“Therapy is essentially done in the same manner in-person or via telehealth,” Curless said. “Telehealth treatment can be just as therapeutic as in-person, in my experience.”  

He offers both types of visits, with 5 to 10 percent of his patients currently choosing telehealth visits. 

However, telehealth also works for chronic care and other conditions and follow-ups. 

“Telehealth is fantastic for routine/chronic care visits such as anxiety, depression, medication follow-ups for many chronic conditions and even in some cases diabetes and hypertension management follow-ups,” Northern Light Blue Hill Hospital nurse practitioner Jacqueline Carter said. “Routine counseling/therapy and medication management as well as substance use disorder treatment have all improved access and continuity of care through telehealth.” 

The use of telehealth at Northern Light Health has increased 1,200 percent since the pandemic’s start, said Kelley Columber, communications director for Northern Light Maine Coast and Blue Hill hospitals, with 12 percent of all outpatient visits now conducted using telehealth services, and about 6 percent in Ellsworth and Blue Hill. 

“Acute care needs, like COVID-19 symptom assessment/management, and mental health services are some of the most frequently used telehealth services,” Columber noted.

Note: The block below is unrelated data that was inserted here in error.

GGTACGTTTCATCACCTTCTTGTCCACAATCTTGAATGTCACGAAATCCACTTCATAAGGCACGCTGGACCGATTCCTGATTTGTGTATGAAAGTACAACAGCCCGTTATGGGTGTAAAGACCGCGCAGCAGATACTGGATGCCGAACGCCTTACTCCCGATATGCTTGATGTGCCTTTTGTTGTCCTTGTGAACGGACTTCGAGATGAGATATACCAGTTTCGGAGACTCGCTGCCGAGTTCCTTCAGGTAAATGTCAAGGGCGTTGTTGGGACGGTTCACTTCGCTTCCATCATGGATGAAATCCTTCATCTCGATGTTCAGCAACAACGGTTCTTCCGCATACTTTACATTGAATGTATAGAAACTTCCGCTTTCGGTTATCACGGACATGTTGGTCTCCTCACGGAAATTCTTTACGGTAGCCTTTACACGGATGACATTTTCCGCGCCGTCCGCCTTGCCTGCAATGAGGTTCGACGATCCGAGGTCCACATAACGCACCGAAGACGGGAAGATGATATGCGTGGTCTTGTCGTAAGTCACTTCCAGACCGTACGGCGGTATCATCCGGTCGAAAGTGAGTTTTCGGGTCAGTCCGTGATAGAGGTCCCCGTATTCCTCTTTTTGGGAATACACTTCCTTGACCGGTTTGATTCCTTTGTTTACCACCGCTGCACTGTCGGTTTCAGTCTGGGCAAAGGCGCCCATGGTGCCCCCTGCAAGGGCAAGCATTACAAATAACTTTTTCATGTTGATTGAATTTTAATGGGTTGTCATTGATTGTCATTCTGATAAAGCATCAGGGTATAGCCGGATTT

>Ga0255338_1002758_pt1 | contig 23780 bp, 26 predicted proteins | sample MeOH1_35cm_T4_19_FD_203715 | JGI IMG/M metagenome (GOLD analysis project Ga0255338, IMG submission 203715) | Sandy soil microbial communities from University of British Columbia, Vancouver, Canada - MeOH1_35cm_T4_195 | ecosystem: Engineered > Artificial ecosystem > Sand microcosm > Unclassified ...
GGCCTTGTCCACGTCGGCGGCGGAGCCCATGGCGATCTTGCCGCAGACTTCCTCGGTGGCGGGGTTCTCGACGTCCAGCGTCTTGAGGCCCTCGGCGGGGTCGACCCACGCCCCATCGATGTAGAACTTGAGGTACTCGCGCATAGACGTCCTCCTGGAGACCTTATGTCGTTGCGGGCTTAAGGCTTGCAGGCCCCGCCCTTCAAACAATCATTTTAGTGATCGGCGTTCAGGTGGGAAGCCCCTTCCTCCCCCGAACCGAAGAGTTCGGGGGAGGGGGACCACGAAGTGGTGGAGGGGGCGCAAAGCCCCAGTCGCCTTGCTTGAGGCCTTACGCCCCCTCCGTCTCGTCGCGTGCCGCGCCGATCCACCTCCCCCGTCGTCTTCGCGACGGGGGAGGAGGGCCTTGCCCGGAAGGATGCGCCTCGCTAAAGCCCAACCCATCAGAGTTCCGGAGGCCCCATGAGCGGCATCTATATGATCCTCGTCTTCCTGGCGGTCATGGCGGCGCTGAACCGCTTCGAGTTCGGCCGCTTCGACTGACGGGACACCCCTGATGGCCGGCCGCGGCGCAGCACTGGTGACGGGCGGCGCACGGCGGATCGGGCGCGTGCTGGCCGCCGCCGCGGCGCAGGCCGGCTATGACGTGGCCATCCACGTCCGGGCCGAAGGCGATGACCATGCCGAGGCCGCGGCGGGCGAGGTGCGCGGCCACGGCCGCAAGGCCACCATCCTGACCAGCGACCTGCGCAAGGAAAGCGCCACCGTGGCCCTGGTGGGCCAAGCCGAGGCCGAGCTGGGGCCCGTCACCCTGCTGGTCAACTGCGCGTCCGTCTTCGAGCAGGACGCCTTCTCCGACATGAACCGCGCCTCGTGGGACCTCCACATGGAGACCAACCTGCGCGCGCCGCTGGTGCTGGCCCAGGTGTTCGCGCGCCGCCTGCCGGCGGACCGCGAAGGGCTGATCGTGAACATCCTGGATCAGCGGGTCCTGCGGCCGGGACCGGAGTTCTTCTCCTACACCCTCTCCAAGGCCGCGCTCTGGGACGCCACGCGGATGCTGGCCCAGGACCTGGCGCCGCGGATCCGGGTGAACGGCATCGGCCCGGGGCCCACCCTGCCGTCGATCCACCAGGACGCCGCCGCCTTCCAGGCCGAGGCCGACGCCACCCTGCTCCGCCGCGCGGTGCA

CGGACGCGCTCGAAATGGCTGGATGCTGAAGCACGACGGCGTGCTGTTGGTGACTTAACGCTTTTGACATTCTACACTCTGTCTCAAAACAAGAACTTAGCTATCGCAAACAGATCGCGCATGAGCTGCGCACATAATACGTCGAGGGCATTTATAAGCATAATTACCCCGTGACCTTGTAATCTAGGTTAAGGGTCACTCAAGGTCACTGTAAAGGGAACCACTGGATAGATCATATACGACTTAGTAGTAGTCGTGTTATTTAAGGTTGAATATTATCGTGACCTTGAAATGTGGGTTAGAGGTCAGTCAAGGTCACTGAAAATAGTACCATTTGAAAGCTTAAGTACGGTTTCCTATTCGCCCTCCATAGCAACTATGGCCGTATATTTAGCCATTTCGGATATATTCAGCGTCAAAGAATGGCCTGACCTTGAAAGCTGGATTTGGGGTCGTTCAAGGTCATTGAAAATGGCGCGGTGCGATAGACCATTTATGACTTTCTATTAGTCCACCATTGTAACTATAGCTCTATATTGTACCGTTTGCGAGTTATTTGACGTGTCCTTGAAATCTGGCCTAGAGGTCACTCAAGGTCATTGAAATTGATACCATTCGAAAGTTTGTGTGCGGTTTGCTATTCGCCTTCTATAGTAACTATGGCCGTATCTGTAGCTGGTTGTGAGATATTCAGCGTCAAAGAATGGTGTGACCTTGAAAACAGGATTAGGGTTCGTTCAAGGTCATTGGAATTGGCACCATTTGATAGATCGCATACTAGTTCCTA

“At times both providers and patients express some reluctance before using the tool, but almost universally once someone uses telehealth services, they realize how easy it is to use and that the care they receive is still great,” she said.  

However, one area telehealth falls short in is crossing some state lines. While Maine allows residents to access telehealth services outside of Maine, opening up a wider range of care options, not all states do. 

Prospect Harbor resident Roger Bowen discovered this when he was diagnosed with cancer and chose to be treated in Boston at Dana-Farber Cancer Institute. 

“I made semiannual, then annual trips to be retested and for consultations with my oncologist,” Bowen told the Islander. And, during the 2020 pandemic, he was able to have a CT scan done locally, sent to his oncologist in Boston, and followed up by teleconference. 

But Massachusetts recently passed a new law that no longer permits teleconferences with out-of-state patients, he said. So, when he had his latest CT scan done locally and sent to Dana Farber, he received a bad news phone call, saying, “I’m sorry, we have a new telehealth law that went into effect and we’re no longer able to speak by teleconference interstate.” 

He had the results sent anyway, Bowen said, and hasn’t heard back. 

“I sort of work in the dark now,” he said, reading and interpreting the CT scan himself. “I think the tumor that’s growing in my gut is growing at a slow enough pace I will die before the tumor becomes life-threatening. But I love the hand-holding and assurances that a physician can give me.” 

Anne Berleant

Anne Berleant

Reporter at The Ellsworth American
News Reporter Anne Berleant covers news and features in Ellsworth, Mariaville, Otis, Amherst, Aurora, Great Pond and Osborn. When not reporting, find her hiking local trails, reading or watching professional tennis. Email her at [email protected]